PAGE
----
Development and feasibility testing of an education program to improve knowledge and self-care among Aboriginal and Torres Strait Islander patients with heart failure
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Introduction: There is a 70% higher age-adjusted incidence of heart failure (HF) among Aboriginal and Torres Strait Islander people, three times more hospitalisations and twice as many deaths as among non-Aboriginal people. There is a need to develop holistic yet individualised approaches in accord with the values of Aboriginal community health care to support patient education and self-care. The aim of this study was to re-design an existing HF educational resource (Fluid Watchers-Pacific Rim) to be culturally safe for Aboriginal and Torres Strait Islander peoples, working in collaboration with the local community, and to conduct feasibility testing. Methods: This study was conducted in two phases and utilised a mixed-methods approach (qualitative and quantitative). Phase 1 used action research methods to develop a culturally safe electronic resource to be provided to Aboriginal HF patients via a tablet computer. An HF expert panel adapted the existing resource to ensure it was evidence-based and contained appropriate language and images that reflects Aboriginal culture. A stakeholder group (which included Aboriginal workers and HF patients, as well as researchers and clinicians) then reviewed the resources, and changes were made accordingly. In Phase 2, the new resource was tested on a sample of Aboriginal HF patients to assess feasibility and acceptability. Patient knowledge, satisfaction and self-care behaviours were measured using a before and after design with validated questionnaires. As this was a pilot test to determine feasibility, no statistical comparisons were made. Results: Phase 1: Throughout the process of resource development, two main themes emerged from the stakeholder consultation. These were the importance of identity, meaning that it was important to ensure that the resource accurately reflected the local community, with the appropriate clothing, skin tone and voice. The resource was adapted to reflect this, and members of the local community voiced the recordings for the resource. The other theme was comprehension; images were important and all text was converted to the first person and used plain language. Phase 2: Five Aboriginal participants, mean age 61.6±10.0 years, with NYHA Class III and IV heart failure were enrolled. Participants reported a high level of satisfaction with the resource (83.0%). HF knowledge (percentage of correct responses) increased from 48.0±6.7% to 58.0±9.7%, a 20.8% increase, and results of the self-care index indicated that the biggest change was in patient confidence for self-care, with a 95% increase in confidence score (46.7±16.0 to 91.1±11.5). Changes in management and maintenance scores varied between patients. Conclusions: By working in collaboration with HF experts, Aboriginal researchers and patients, a culturally safe HF resource has been developed for Aboriginal and Torres Strait Islander patients. Engaging Aboriginal researchers, capacity-building, and being responsive to local systems and structures enabled this pilot study to be successfully completed with the Aboriginal community and positive participant feedback demonstrated that the methodology used in this study was appropriate and acceptable; participants were able to engage with willingness and confidence.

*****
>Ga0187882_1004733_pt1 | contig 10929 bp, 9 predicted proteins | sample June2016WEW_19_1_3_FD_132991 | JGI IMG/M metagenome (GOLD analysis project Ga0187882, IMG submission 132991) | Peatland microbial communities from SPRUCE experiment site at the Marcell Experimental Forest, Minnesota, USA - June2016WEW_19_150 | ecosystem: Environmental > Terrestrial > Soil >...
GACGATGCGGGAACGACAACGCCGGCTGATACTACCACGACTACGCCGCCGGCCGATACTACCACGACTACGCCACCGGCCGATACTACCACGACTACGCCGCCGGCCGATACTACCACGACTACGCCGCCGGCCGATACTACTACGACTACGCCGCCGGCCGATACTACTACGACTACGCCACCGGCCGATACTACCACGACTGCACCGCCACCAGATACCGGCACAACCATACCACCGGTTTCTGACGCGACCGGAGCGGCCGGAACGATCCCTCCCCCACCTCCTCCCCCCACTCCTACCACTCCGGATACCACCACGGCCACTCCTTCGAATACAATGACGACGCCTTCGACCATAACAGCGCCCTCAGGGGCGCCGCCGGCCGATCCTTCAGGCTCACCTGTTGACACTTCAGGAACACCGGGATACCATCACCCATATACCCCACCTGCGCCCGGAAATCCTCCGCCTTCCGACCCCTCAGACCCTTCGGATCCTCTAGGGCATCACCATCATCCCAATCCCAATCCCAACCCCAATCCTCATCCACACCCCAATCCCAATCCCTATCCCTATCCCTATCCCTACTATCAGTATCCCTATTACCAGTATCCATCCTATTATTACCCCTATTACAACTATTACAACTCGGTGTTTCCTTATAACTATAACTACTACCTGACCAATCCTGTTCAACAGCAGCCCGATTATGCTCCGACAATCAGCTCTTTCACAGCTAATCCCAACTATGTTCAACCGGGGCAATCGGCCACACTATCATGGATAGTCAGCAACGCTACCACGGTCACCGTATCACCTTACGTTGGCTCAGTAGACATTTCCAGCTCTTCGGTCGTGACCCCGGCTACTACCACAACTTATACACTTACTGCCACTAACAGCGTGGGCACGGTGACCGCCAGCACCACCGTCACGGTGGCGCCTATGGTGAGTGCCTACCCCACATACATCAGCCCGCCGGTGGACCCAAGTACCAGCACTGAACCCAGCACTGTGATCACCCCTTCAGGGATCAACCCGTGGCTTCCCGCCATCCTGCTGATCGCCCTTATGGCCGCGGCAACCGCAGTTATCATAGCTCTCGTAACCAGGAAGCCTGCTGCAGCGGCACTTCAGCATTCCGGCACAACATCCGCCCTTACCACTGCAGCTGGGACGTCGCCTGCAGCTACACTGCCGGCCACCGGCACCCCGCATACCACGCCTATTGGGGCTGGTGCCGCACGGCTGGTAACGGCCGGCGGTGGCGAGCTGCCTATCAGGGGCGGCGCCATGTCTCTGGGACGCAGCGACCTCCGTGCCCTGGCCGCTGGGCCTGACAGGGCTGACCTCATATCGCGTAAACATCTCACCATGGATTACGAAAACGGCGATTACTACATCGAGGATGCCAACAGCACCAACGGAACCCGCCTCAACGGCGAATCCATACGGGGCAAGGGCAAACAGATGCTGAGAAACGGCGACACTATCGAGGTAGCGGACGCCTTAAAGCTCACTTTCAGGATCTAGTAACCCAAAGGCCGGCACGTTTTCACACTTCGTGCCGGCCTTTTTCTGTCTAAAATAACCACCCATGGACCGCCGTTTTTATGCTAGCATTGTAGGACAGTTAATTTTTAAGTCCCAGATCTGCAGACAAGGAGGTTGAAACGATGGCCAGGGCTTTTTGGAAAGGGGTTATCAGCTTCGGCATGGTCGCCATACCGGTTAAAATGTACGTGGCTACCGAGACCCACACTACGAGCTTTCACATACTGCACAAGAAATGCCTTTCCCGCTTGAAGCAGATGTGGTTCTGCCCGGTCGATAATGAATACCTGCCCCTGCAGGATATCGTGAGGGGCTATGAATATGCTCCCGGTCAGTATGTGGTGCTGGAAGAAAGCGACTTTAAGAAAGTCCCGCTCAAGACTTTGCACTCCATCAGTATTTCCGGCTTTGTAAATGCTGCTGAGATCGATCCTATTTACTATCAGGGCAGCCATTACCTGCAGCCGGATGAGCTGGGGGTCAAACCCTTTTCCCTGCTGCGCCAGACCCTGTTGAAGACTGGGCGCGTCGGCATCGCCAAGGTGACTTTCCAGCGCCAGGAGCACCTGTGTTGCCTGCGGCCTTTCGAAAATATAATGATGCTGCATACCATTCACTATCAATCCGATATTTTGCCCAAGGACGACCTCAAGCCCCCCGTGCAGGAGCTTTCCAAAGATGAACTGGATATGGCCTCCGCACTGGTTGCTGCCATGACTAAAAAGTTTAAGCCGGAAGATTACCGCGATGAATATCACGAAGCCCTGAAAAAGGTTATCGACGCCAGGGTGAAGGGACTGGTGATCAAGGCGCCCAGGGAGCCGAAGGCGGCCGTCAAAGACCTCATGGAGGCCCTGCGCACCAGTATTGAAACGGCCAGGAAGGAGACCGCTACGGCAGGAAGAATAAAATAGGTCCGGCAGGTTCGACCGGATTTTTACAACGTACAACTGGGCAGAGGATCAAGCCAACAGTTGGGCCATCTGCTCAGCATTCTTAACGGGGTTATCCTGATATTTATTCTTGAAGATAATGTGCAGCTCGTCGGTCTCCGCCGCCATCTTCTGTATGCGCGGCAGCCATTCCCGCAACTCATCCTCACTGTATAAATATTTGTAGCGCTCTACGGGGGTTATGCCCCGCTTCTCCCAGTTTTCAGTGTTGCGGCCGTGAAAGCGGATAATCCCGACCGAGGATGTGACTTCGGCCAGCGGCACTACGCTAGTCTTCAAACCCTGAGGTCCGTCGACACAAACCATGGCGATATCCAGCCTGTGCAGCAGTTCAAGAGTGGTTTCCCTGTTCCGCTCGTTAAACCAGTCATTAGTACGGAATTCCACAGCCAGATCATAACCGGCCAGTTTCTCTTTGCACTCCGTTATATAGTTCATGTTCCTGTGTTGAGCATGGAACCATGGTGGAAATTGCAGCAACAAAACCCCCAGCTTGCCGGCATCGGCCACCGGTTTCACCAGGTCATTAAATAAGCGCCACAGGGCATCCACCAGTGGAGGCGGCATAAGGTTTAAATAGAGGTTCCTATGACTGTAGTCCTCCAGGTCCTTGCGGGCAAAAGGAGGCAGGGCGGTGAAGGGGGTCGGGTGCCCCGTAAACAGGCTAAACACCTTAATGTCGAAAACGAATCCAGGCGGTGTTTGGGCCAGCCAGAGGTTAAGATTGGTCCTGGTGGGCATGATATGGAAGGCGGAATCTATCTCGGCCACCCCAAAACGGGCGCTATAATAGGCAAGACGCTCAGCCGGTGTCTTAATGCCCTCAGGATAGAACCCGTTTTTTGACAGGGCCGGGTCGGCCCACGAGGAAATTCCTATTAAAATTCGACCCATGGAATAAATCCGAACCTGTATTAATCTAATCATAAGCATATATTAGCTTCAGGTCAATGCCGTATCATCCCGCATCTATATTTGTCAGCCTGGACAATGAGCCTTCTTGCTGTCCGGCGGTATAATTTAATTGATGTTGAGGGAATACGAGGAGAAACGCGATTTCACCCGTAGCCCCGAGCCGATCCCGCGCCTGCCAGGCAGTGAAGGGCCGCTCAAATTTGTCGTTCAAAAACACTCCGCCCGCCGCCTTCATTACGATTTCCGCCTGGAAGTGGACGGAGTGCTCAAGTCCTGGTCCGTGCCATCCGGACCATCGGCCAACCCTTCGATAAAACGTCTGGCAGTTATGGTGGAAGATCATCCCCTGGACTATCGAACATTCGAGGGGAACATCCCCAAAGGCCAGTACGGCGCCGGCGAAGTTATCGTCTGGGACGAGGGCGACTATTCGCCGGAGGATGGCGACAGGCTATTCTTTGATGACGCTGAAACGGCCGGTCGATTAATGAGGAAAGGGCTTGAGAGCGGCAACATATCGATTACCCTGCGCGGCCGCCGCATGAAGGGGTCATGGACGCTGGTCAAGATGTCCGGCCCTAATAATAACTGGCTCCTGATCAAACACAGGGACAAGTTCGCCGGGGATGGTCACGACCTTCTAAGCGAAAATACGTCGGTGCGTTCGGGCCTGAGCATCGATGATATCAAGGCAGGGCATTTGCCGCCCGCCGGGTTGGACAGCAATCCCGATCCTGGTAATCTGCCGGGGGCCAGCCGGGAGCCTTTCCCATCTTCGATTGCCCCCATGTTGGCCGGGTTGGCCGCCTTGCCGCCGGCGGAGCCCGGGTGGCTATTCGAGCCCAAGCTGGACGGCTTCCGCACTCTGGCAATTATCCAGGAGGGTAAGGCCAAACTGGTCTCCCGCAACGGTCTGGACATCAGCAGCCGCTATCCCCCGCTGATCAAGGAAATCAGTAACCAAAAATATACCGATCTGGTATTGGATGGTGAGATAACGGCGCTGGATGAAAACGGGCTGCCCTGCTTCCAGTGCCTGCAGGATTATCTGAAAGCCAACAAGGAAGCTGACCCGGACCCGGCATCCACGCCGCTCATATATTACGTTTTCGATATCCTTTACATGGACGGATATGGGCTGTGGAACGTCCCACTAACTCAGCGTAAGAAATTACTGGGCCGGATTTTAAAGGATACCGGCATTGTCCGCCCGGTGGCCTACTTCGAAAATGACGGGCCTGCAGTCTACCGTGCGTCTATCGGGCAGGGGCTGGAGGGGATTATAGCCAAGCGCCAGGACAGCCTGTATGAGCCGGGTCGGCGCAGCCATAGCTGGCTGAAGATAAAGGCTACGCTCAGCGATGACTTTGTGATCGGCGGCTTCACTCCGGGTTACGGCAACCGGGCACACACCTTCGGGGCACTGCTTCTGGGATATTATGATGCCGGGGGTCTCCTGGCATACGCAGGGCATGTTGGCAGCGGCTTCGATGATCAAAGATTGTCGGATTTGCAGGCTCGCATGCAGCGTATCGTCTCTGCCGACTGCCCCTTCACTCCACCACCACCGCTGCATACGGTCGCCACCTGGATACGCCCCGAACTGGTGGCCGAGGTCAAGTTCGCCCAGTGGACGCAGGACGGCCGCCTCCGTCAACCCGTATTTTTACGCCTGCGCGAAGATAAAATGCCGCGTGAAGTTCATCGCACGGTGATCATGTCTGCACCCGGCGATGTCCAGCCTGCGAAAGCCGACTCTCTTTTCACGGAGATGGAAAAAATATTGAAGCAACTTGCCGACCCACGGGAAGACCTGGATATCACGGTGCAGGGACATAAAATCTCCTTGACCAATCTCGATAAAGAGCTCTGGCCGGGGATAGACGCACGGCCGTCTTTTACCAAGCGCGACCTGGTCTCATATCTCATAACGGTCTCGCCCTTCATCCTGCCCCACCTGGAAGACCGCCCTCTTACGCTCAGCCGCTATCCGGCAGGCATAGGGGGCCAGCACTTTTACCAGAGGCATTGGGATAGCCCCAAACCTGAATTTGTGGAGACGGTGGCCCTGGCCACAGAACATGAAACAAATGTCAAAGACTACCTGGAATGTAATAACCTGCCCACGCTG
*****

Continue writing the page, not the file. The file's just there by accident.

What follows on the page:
First published in Rural and Remote Health [http://www.rrh.org.au]